Can you talk to us more about your single “Jackal ii”? Did any event in particular inspired you to write this song?
“Jackal ii” is a song about the loss of a close friend, the devastation I felt about his death and the things I told myself to cope. It involves a lot of self-talk and was really a meditation on how to regain control of my life in the wake of such despair. Just like the intro says, I was sitting in the floor of my ridiculously bare room when I wrote it–I found a lot of peace in minimalism at the time. I pulled out an old toy Casio keyboard from my closet that my grandpa had given me, and every word just poured out. In some ways, the song was an assessment of what exactly I needed to keep surviving, and writing it helped me voice my psychological game plan, as well as suss out a lot of emotions I had tried to suppress.
Any plans to release a video for the single?
Definitely! There’s a video in progress now, and it should be done in a week or so.
The single comes off your new album Popular Music For The Wholesome Families – what’s the story behind the title?
The title is actually “Popular Songs for Wholesome Families.” I realized I’d been writing a lot of songs about my family, and it made me think about how I filter my experiences. Everything I do, I can trace back to childhood experiences that shaped me. This album is a collection of songs that illustrates how I was shaped by my family’s mythology. The album’s title is kind of a throwback to 1950s and 60s era albums and values, and the actual record presents a nice juxtaposition to the title.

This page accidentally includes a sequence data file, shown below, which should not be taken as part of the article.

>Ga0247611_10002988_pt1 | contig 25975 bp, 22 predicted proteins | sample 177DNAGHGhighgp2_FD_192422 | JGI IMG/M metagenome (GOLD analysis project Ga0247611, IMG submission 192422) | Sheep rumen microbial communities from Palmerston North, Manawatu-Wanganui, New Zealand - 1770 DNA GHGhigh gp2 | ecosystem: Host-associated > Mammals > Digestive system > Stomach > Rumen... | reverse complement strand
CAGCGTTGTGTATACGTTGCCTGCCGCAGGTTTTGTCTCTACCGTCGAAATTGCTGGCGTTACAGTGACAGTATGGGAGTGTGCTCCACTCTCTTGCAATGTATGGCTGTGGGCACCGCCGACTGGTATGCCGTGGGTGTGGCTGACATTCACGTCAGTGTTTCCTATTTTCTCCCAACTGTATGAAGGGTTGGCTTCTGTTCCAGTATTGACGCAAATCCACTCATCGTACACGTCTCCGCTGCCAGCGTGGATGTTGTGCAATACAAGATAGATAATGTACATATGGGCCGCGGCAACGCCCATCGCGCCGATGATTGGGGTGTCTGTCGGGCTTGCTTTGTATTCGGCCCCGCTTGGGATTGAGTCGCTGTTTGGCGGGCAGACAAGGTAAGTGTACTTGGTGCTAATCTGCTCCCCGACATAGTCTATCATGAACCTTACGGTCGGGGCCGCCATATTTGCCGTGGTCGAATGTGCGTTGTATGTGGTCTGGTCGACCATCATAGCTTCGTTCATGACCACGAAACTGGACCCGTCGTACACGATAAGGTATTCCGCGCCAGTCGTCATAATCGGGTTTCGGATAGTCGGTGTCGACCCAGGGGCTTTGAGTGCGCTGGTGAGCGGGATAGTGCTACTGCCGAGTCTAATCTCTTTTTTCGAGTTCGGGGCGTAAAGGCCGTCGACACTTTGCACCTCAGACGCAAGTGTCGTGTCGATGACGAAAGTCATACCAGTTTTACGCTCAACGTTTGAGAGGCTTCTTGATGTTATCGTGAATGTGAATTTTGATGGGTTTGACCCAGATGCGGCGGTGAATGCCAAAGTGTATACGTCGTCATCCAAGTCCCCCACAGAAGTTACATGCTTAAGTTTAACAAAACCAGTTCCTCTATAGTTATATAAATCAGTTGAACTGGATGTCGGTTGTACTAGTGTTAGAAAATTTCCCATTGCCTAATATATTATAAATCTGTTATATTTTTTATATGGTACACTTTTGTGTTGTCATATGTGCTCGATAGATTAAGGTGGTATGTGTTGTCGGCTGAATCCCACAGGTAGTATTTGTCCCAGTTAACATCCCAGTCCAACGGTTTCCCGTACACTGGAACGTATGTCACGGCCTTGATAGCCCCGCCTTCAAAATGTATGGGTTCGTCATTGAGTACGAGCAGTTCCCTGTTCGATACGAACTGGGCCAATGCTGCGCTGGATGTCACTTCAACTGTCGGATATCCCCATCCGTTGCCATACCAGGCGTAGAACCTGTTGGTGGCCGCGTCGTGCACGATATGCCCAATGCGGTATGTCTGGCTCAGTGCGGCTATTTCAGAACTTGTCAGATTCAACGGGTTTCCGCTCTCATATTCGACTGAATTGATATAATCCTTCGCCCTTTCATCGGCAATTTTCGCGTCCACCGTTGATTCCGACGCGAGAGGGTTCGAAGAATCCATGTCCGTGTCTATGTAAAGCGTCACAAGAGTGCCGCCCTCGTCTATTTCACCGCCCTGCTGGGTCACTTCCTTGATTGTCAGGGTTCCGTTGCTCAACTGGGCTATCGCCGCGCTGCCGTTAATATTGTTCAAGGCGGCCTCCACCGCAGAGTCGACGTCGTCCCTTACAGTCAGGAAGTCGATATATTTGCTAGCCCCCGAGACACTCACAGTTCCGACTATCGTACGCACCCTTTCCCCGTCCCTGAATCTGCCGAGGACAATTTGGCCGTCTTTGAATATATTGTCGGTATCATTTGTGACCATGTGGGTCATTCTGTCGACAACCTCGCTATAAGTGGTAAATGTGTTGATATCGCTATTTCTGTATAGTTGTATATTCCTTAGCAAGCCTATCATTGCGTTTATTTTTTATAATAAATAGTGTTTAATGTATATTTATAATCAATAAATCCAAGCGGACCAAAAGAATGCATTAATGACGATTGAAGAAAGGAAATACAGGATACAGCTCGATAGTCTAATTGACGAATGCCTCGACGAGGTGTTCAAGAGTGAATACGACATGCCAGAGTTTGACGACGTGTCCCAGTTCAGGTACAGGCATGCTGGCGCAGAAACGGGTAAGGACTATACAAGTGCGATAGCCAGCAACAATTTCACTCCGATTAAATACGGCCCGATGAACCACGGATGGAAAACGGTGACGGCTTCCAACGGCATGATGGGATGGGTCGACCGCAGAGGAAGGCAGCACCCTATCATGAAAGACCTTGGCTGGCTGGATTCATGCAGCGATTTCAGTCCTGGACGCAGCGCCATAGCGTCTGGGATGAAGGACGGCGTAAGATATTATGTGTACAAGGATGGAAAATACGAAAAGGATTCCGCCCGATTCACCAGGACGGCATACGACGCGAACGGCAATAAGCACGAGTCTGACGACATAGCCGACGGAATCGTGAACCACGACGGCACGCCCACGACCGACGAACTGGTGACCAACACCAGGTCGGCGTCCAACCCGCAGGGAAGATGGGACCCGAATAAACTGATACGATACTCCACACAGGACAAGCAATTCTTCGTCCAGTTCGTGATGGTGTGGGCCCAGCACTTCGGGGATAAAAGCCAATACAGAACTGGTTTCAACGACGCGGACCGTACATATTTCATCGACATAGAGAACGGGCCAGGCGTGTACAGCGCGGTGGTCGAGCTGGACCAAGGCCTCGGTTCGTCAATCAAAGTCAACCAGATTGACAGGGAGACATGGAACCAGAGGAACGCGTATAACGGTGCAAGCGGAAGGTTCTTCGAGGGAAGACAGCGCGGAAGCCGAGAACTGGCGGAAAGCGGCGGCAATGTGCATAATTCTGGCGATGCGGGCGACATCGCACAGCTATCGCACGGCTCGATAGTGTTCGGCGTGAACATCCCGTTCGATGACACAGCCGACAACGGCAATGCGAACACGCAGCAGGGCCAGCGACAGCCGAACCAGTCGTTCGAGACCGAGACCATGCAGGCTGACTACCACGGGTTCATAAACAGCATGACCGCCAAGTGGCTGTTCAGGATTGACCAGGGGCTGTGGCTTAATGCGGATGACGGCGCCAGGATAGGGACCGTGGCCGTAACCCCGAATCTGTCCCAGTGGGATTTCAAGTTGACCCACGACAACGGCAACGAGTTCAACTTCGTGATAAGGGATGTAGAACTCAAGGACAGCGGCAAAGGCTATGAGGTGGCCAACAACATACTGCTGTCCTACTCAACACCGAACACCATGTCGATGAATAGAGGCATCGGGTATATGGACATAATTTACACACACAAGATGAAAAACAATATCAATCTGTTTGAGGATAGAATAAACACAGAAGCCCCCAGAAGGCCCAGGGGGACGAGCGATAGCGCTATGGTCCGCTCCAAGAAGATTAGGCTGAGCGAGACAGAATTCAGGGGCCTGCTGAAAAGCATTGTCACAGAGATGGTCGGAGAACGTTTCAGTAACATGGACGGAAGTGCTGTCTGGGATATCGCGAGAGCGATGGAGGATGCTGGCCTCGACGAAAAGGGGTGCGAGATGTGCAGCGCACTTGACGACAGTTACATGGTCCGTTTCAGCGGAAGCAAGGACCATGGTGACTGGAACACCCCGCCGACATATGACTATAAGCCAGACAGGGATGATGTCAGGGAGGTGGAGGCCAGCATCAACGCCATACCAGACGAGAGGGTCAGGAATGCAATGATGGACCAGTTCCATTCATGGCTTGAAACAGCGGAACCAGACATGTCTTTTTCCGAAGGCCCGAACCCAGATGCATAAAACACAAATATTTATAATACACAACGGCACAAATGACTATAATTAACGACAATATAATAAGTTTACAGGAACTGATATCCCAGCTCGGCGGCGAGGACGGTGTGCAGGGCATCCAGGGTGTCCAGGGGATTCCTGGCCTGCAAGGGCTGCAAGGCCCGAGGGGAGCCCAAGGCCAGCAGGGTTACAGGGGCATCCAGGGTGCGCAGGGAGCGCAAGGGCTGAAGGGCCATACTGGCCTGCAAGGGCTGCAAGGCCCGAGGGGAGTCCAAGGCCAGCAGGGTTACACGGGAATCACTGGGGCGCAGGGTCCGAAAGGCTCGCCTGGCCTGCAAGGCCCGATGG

How was the recording and writing process?
I wrote a bunch of songs and brought them to my friend Lucas Oswald and said, “Let’s make a record.” He’s a really talented songwriter, musician and producer, and I knew the songs would be in very capable hands. We’re close friends, and we’ve worked together a lot in the past. We recorded it at Centro Cellar Studio in Columbia, MO, and at Good Danny’s in Austin, TX.
What led you to seek for a new direction this record?
I had been doing the Americana thing for a few years, and though my loyalties really reside in that rootsy, folky vein, there’s only so much a musician can convey with acoustic instrumentation. I wanted my sound to get weirder and more multi-faceted, and it wasn’t attainable without selecting a new palette of sounds.
Any plans to hit the road?
Definitely. I’ll do a few tour dates when the album drops and then hopefully do a more extensive tour this fall.
How much did dreams and sorrow get to inspire the songs and lyrics on this album?
If you mean literal dreams, I do include a lot of my dream imagery in songs. I’ve always believed that the best lyrics are the ones that tie a sentiment to a lasting image, and dreams provide bizarre, ethereal and sometimes profound sequencing of images and scenarios.
Sorrow is necessary to make compelling art because it’s an emotion that implies an understanding of joy. It’s a massive part of human existence; it covers everything. My goal is to allow myself to fully feel sorrow without being defeated by it.
What else is happening next in Rae Fitzgerald’s world?
After the album’s released, I’ll take a little time to focus on other types of writing—mostly poetry and non-fiction—that I haven’t had time for. Then it’s on to the next musical phase. I’d like to record an EP this summer that serves as “supplemental songs” to the full record.
How would you classify your music? My music is loosely Americana, folk, singer-songwriter, and I …